The danger in any album review is bias. Anyone who loves music enough to devote their time not only listening to but also writing about it is bound to have favourites, and runs the risk of talking up an artist whose career they love to the detriment of per-track objectivity.
But what if the artist is embarking on a solo career that is a total departure from the band which brought him or her to fame? Having affection for the original project might actually breed distaste for anything that strays too far. It was with these possibilities in mind that I cautiously hit “play” on Patrick Stump’s Soul Punk.
With Fall Out Boy on hiatus, the frontman’s first solo album finally became available October 18th, 2011, months after its originally intended February date date. It was foreshadowed by his Truant Wave EP and numerous YouTube a cappella cover songs, as well as a promotional video for Explode, the near-onomatopoeic lead track.
Be warned: this is not your teenage daughter’s Patrick Stump.
Stump channels musicians he has cites for years as influences. In danceable musicality he injects heavy doses of Prince, and the attitude behind his vocals, especially in staccato, non-lyrical grunts and breaths, he resurrects Michael Jackson in his prime.
Should you happen to catch a live show, you’ll be greeted by a performance as thoroughly reinvented as the music. T-shirts, hoodies, and jeans have fallen by the wayside in favour of bow ties, fingerless gloves, and even a cape. Moves which were once limited to stamps and pivots half-hidden by a guitar have evolved into frenetic dancing, taking Stump through any open space on the stage. He finally seems to have embraced the role of the charismatic frontman and, better yet, seems to be loving it.
Gone is the bashful post-adolescent kid hiding behind generous sideburns and an extensive hat collection. In his place is a man who portrays far more confidence in his musical abilities and himself.
Stump’s vocal prowess is out in full-force, lush and dense, adding as much harmony to the mix as the lavish synths, and with lyrics at times as percussive as the drums. Lyrics which, it should be noted, are finally his own, and run the gamut from love songs to introspection to social commentary. Add to this a dose of wry humour and you end up with tracks which are as much stories as songs.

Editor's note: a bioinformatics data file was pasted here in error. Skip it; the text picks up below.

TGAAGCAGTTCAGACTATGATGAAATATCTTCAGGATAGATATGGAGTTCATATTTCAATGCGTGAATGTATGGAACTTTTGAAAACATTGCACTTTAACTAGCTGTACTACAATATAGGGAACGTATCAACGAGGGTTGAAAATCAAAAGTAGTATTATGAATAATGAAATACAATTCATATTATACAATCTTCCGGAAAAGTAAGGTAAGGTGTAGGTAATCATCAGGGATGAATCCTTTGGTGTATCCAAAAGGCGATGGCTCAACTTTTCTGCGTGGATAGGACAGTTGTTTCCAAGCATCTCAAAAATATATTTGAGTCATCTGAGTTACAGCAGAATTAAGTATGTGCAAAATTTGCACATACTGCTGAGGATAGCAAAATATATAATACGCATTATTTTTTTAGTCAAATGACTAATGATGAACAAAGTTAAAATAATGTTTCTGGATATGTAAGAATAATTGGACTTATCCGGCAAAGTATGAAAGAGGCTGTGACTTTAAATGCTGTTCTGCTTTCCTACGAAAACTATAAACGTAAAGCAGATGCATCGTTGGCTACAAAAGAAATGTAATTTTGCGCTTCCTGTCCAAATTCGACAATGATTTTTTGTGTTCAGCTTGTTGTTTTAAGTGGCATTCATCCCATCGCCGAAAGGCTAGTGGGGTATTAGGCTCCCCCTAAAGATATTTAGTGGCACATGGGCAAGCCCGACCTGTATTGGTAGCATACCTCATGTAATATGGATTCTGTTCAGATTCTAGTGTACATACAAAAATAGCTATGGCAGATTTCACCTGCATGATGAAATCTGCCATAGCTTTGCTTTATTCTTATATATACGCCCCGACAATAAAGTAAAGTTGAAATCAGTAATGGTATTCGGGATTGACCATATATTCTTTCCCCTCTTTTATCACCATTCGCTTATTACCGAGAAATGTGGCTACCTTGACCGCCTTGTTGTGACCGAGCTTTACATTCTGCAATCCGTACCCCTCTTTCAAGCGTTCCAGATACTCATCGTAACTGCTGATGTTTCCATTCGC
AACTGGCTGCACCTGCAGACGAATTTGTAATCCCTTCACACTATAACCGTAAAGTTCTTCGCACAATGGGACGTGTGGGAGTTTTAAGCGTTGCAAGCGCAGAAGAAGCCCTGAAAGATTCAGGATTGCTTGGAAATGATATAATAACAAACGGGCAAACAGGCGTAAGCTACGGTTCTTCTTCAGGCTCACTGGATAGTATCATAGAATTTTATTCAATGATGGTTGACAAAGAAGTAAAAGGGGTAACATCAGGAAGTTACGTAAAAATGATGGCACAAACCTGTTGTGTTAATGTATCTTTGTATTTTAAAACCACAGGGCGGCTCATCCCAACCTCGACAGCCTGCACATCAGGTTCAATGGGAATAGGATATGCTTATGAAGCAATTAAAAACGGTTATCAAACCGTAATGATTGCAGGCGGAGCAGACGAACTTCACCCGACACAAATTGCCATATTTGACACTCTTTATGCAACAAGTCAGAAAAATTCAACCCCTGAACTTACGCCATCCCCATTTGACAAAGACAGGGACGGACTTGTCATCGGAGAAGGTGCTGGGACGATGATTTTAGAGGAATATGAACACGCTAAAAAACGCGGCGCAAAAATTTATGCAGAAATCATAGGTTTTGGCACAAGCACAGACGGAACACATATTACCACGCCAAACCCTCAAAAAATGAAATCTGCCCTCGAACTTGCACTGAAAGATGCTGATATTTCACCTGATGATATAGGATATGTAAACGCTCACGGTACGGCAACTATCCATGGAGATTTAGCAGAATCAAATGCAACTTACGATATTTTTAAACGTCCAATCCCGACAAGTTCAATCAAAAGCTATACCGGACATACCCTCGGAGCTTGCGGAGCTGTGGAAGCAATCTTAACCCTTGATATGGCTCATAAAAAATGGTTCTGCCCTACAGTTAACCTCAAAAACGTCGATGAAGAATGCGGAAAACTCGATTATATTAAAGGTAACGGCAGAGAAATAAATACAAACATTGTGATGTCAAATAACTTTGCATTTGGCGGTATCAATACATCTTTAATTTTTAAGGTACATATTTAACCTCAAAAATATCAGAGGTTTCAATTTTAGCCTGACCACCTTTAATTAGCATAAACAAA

A prime example is Allie, which revolves around the initial intimate experiences of an awkward 15 year old boy. The lyrics recall lost naivete through the lens of bittersweet nostalgia, looking back not only on the events, but how they changed the kid in their midst. Musically, the song directs the listener’s focus to the lyrics by stripping a great deal of instrumentation away during verses. It puts the story front and centre, giving you little chance for distraction.
This use of musical space, of stripping away the clutter, is also evident on Everybody Wants Somebody, where the song sometimes seems to have been written in relief, making the silence the music and the music simply a reference point. The technique is especially effective in lieu of the dense instrumentation elsewhere. Run Dry, a song that highlights Stump’s use of humour with lines like “I’m not just drunk, I- I really think I’m in love with you, baby. Okay, I really am just drunk”, doubles in length thanks to an addendum that could be a track all on its own, and then almost a full minute of digital noise that sounds like a twilight bog suffering a lack of bit depth. The album is often so synth-heavy that it seems its author simply sat down, said “I wonder what this does”, and threw the result in for the hell of it. The final product is still musical, but occasionally delves into the excessive.
It would be cliche and in fact inaccurate to say this album is “like nothing else out there”. With sufficient hyphenation and polysyllabic neologisms, one could sort it into a genre. Dance-pop is probably the best succinct contender. It does, however, stand apart as relatively unique in the current musical landscape. Conventional rock instruments are worked into electro-pop arrangements, and tried-and-true song structure is juxtaposed against complex rhythms that at times reduce the downbeat to a mere concept. You aren’t likely to turn on the radio and wonder “is this Patrick Stump?” unless it actually is.
Despite the title, the album as a whole is neither “soul” nor “punk”. The words speak more to influences and modern interpretations than genre sub-types. Neither is it a nod to some evolution of the ‘pop-punk’ genre that has defined Stump’s career thus far, and will likely continue to be attached to future Fall Out Boy projects, if and when they emerge.
The departure is dramatic. Loving Fall Out Boy offers no guarantee that you will love Soul Punk, nor will this album serve as a suitable introduction to the band. Just the same, having never been a Fall Out Boy fan, you may fall deeply in love with Patrick Stump as a solo artist. Thankfully, with as much objectivity as a long-time fan can muster, this reviewer happily loves both.by